For centuries, Christians have looked up towards God, the Divine Being; up in the sky, above the clouds, where the heavens lie, far away from earth and its baseness.
They placed crosses on domes and steeples as high as humanly possible, to be seen as far as possible. And inside the most prominent houses of the Divine, the ceilings are also high up, seemingly unreachable from the ground.
It is on such ceilings that majestic pictures have been flawlessly painted, making the display of God more real, more accessible, and more grand for all who take notice.
The most famous of these holy works is in the Sistine Chapel, painted by Michelangelo, and located in Rome’s Vatican City. It is from this chapel where the leader of the Roman Catholic Church, the Pope, is chosen.
A person is fortunate if they are one of the five million yearly visitors who get to see this masterpiece with their own eyes.
A few years earlier, Michelangelo had completed his David in Florence. Standing more than three times the size of a normal man, it easily surpassed other images of the biblical giant-killer.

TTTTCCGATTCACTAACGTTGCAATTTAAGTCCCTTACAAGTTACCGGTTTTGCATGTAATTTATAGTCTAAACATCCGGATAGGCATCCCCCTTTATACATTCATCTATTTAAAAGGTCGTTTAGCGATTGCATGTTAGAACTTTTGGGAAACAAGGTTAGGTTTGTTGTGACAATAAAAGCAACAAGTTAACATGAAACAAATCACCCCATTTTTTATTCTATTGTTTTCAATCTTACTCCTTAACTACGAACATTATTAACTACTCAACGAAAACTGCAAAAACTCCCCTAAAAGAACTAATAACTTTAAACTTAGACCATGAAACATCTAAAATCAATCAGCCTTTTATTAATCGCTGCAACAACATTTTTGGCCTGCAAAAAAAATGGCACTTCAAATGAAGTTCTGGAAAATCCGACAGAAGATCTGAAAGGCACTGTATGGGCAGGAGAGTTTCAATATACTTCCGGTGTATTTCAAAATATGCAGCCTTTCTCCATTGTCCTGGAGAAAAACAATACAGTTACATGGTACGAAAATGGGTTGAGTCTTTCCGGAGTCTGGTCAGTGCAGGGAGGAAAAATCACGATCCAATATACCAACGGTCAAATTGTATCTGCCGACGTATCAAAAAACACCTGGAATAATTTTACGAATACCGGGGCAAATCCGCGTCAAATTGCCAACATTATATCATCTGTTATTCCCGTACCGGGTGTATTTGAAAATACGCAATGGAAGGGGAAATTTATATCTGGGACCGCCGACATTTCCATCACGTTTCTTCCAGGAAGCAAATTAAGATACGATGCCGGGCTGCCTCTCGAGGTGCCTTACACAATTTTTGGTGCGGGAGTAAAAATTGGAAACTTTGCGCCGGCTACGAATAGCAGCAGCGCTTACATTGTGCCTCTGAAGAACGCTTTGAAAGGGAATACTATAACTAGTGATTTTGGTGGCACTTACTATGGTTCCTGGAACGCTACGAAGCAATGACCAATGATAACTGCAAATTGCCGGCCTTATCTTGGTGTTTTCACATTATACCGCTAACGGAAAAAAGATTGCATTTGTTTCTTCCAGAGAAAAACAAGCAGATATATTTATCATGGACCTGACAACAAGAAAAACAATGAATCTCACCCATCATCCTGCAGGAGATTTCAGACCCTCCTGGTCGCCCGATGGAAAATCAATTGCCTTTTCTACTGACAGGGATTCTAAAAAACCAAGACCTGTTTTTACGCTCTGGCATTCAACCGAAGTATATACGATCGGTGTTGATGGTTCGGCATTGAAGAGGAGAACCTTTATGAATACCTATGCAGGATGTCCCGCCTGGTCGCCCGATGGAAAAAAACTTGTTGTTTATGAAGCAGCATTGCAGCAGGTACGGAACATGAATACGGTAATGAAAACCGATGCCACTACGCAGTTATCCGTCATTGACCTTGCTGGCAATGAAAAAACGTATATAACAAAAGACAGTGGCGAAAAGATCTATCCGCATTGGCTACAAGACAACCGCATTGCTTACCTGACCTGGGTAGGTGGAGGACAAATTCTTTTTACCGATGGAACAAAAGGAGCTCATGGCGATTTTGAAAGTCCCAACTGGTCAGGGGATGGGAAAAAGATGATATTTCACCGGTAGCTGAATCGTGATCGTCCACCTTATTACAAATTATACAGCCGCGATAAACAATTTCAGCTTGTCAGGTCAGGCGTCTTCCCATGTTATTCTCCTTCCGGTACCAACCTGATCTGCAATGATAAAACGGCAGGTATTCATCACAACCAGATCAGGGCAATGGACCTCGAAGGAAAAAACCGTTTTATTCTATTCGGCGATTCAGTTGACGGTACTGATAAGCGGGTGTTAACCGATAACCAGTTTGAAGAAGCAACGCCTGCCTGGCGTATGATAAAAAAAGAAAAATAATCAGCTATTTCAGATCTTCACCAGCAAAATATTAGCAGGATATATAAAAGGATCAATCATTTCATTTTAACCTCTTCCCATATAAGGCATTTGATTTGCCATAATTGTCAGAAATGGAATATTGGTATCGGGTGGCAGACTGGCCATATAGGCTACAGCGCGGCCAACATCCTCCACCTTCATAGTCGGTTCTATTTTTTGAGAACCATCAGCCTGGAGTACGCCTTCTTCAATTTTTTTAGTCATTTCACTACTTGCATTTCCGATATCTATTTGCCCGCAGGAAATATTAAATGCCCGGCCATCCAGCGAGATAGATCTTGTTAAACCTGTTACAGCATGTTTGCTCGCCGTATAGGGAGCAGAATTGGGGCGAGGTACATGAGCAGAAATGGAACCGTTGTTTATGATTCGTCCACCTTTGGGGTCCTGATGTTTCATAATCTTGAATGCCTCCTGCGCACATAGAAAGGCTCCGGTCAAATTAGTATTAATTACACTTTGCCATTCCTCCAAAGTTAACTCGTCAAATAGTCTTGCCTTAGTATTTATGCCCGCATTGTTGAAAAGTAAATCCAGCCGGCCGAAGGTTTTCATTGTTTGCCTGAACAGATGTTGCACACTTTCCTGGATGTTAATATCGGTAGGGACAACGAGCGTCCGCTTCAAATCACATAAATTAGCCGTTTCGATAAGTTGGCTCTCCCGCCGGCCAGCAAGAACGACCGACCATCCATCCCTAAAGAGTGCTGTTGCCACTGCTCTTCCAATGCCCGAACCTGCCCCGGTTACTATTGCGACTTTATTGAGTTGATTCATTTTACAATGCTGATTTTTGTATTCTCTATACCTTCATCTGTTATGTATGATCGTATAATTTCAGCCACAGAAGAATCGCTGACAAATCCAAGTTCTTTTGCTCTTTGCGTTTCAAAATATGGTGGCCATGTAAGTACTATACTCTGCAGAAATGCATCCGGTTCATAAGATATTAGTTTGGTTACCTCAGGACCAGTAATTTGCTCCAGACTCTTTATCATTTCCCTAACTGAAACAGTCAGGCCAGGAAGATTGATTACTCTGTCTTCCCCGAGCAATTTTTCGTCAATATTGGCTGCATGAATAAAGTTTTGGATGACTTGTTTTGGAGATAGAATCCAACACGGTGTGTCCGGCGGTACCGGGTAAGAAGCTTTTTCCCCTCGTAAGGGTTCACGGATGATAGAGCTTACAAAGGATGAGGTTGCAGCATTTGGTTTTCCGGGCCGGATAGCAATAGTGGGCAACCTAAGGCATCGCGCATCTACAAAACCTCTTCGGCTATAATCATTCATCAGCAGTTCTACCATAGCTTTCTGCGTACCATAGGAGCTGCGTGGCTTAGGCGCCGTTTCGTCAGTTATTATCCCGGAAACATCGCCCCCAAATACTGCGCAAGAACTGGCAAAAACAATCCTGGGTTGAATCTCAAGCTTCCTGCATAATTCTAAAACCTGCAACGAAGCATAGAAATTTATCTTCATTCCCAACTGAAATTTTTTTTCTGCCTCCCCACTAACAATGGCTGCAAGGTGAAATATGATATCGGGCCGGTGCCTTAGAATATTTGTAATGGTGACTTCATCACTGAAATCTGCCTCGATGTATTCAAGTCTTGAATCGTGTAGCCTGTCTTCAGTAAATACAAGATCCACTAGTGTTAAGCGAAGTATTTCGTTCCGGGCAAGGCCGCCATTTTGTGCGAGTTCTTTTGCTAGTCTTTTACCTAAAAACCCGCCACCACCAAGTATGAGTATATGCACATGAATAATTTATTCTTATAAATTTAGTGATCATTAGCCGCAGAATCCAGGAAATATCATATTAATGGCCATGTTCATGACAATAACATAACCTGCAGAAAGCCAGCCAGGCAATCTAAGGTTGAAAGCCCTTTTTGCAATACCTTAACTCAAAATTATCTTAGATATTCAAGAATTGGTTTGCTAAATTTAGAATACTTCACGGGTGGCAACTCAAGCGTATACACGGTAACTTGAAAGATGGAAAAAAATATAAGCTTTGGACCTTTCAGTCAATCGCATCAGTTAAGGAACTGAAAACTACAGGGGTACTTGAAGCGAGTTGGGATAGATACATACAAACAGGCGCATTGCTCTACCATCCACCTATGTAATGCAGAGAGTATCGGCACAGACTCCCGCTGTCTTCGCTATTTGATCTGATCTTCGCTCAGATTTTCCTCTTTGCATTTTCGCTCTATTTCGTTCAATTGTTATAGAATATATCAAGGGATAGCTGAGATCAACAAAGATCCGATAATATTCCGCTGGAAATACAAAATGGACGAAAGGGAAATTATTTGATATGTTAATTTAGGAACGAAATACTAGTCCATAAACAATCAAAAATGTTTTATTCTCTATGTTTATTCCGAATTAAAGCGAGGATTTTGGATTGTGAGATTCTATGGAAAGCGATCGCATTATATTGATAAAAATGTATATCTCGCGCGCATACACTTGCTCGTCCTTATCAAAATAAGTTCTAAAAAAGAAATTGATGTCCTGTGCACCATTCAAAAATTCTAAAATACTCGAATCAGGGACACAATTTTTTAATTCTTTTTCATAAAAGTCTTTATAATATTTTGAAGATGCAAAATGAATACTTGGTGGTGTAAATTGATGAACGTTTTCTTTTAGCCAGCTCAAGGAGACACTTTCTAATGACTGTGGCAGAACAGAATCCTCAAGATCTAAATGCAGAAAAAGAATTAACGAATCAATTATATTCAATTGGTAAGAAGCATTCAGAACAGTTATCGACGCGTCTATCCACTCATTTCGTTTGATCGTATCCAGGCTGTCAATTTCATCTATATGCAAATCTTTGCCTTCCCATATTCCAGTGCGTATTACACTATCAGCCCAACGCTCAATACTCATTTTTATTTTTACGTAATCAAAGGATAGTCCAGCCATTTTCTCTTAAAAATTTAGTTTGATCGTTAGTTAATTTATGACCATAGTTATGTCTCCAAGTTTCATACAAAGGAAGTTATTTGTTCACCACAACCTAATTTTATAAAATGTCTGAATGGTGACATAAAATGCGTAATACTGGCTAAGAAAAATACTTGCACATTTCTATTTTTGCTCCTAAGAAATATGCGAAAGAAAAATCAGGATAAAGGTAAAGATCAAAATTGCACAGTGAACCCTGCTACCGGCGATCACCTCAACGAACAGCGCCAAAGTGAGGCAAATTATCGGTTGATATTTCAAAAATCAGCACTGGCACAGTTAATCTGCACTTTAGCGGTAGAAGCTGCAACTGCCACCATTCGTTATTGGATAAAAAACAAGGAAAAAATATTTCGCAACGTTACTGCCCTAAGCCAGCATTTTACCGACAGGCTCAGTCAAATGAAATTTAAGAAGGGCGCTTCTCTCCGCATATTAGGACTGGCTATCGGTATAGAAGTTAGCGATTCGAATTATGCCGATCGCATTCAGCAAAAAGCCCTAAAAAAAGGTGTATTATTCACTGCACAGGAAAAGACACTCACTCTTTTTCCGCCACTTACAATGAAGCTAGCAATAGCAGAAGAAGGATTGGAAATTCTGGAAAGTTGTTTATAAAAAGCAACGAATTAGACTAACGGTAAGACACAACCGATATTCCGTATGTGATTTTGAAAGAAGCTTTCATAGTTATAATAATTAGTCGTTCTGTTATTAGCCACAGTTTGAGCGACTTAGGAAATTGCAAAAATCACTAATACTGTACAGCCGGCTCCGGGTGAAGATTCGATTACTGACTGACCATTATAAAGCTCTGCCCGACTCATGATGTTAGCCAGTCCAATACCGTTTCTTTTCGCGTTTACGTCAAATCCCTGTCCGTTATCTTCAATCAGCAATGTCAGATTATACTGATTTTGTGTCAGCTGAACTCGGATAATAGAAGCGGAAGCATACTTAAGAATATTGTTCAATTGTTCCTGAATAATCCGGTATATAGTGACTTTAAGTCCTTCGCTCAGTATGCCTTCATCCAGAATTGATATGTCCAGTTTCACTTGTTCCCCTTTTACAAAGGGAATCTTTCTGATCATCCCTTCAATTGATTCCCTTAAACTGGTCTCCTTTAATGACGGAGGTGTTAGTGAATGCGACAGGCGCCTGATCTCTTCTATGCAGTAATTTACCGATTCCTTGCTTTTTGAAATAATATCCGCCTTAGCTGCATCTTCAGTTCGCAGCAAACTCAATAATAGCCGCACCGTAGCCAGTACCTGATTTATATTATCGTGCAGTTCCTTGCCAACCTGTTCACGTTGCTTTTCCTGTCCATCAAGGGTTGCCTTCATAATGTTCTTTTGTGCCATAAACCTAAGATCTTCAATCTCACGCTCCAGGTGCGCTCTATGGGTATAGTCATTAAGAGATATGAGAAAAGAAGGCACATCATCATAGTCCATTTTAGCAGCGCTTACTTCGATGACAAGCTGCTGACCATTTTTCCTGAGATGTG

When called to paint the Sistine Chapel ceiling, he was working on forty marble statues for Pope Julius II’s tomb. How could he, as a master sculptor, possibly go and fill in some spaces on the round ceiling of an important but small church?
Yet Michelangelo di Lodovico Buonarroti Simoni, who we know simply as Michelangelo, had to obey the Pope’s request.
So, he stood on a system of platforms that he designed himself and that attached to the walls, where with his beard up and his spine arched backwards, he worked tirelessly for four years. He stood on this wooden staging, mostly alone, from 1508 to 1512.
After four gruelling years, he returned to sculpture. Though he had finished the chapel, many of his projects were left incomplete.
Structurally, the Sistine Chapel ceiling does not have a focal point. After gazing upwards for some time (or at the reproductions), a person is drawn to certain scenes by following visual contours as one would in a two-dimensional painting. The architecture here is quite symmetrical.
Ornate ceilings in other churches often have a circular center, or the interior of a dome to which all the architectural features guide the eye. The complexity of some ceilings is like a static image from a celestial kaleidoscope.
Here is a selection of awe-inspiring ceilings in churches and cathedrals. All are decorated with paintings, but most captivate us with their towering and powerful architecture.
By: Middle Land Editorial